BALTIMORE, Md. - Scientists today announced an innovative new program to train "scientist communicators" for the future and hopefully improve the flow of accurate, credible scientific information to policy makers and the general public on critical issues of the environment.
Under this concept, some of the nation's leading environmental scientists will become "Aldo Leopold Leadership Fellows" and more actively share their expertise in water and air quality, diseases, fisheries, agriculture, contaminants, global climate change, endangered species and other critical issues with local communities, the news media, political leaders and local, state and federal policy makers.
The program is named for Aldo Leopold, a famous environmental scientist known for effectively communicating his scientific knowledge.
Oregon State University will operate the new program on behalf of the Ecological Society of America, supported by a $1.5 million, five-year grant from the David and Lucile Packard Foundation.
"The current rate of ecological change is unprecedented in the history of the Earth," said Judith Vergun of Oregon State University, the project director. "We have current scientific knowledge about threats to the environment. The public deserves to be well-informed and our public policies should be based on this knowledge.
"But often the knowledge does not reach the public and policies all too often reflect information that's 20 years old."
For instance, on the issue of global warming, many people may be confused by complicated studies and pseudo-scientific critics who argue the phenomenon is an unproven theory of no particular importance, Vergun said.
But the vast majority of credible scientists say global warming is now a reality, that the time for action is here and that the looming crisis is very real, with implications for everything from severe weather events, to the spread of disease, disruptions of agriculture and forestry, rising sea levels and habitat loss.
That vast gap between common perceptions and scientific reality has to be bridged, experts say. The new program is designed to make professional communicators out of researchers who usually think more in terms of professional journals than newspapers or legislative committees.
"We envision a leadership and communication training program designed to help environmental scientists become more effective communicators of science to the public and policy makers," said Jane Lubchenco, an OSU distinguished professor of zoology. "The need for clearly presented, scientifically credible information on environmental issues is greater now that ever before. We're very grateful that the David and Lucile Packard Foundation shares that vision and is making this program possible."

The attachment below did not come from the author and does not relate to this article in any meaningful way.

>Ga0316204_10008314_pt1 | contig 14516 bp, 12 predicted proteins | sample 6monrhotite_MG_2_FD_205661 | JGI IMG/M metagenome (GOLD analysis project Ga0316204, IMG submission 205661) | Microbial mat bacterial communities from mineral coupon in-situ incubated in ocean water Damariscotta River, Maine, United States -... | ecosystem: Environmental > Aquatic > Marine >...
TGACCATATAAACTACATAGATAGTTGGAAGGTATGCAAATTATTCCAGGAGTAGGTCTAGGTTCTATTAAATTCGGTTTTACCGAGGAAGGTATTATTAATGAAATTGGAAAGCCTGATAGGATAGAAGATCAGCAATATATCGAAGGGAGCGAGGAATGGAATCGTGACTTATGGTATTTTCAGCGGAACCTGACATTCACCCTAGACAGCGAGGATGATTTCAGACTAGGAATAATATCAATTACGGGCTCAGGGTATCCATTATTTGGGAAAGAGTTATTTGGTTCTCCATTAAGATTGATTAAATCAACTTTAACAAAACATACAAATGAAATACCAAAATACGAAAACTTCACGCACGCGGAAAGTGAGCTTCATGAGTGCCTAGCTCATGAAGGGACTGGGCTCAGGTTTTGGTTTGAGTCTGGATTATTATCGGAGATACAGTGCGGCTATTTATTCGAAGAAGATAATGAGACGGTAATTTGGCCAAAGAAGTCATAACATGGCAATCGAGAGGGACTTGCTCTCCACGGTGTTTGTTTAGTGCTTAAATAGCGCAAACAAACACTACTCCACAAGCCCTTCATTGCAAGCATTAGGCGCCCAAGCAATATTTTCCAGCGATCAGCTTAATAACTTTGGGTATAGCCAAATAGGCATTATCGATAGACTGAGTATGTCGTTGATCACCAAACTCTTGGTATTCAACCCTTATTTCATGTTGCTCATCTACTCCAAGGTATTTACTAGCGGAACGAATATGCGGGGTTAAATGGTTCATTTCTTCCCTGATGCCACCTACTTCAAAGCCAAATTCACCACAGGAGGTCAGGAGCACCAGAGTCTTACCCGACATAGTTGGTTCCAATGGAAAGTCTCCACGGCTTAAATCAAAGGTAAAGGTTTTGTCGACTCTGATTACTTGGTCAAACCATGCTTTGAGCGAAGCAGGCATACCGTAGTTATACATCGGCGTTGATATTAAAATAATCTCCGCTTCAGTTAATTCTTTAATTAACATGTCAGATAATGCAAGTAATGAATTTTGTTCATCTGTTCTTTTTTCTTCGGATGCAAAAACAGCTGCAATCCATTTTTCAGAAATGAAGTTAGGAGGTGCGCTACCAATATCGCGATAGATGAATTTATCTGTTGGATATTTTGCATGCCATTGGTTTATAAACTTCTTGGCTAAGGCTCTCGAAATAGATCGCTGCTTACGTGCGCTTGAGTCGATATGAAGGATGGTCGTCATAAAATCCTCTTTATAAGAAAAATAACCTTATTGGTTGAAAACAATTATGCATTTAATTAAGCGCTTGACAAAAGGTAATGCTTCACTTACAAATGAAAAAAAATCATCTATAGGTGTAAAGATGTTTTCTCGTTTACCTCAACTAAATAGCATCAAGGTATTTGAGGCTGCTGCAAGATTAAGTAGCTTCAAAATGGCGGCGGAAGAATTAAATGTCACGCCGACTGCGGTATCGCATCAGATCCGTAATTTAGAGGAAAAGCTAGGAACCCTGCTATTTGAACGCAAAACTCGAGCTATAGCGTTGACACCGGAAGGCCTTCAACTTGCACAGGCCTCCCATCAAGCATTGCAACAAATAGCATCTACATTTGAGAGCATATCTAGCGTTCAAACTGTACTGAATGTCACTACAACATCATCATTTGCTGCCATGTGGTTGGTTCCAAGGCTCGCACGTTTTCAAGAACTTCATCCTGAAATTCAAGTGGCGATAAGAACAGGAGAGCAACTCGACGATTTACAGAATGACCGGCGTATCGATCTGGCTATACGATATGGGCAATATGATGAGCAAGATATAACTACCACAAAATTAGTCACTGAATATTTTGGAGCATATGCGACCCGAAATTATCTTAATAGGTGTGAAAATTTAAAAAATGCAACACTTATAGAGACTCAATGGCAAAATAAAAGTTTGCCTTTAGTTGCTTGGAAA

A past president of both the Ecological Society of America and the American Association for the Advancement of Science - two of the world's most prestigious professional science organizations - and chair of the steering committee for the Leopold Leadership Program, Lubchenco today outlined the new program at the ESA's annual meetings in Baltimore.
Twenty tenured, academic scientists from a range of environmental fields of study will be chosen during each of the next three years to attend one-week workshops for intensive study in five areas: - Providing leadership within the scientific community; - Providing scientific input to the policy process; - Communicating with the news media; - Interacting with the corporate sector; - Working with non-governmental organizations.
A workshop focusing on policy and governmental issues will be held each year in Washington, D.C., and a study group emphasizing communication with the news media, business and science communities will be held in Oregon. Completion of this program will allow scientists to be designated a "Leopold Leadership Fellow," Vergun said, which organizers expect to become an honor of some distinction. Along with the participant's other scientific and academic credentials, it should help some of America's finest scientists gain more public attention, credibility and help the public, media and policy makers know to whom they can turn for high quality, credible, scientific analysis.
"Of course, there's also an expectation here that these researchers will accept the responsibility to speak out on these issues," Vergun said. "We'll look for people who take that charge seriously."
Members of the steering committee or advisory board for the Aldo Leopold Leadership Program include representatives from leading universities, governmental and private agencies, and the news media. They include OSU, Stanford University, Dartmouth College, Harvard University, Time Magazine, National Public Radio, the Environmental Defense Fund, the Smithsonian Institution, National Science Foundation, and a former member of the U.S. Senate.
"The difficult problems facing the Earth's environment are too important to any longer be relegated to the sidelines," said Paul Risser, president of OSU and member of the new program's steering committee. "It's time we brought the nation's most credible scientists to the forefront of this debate and gave them the training they need to speak out clearly, honestly and forcefully.
"This could be a huge opportunity to help educate the people of America and the world."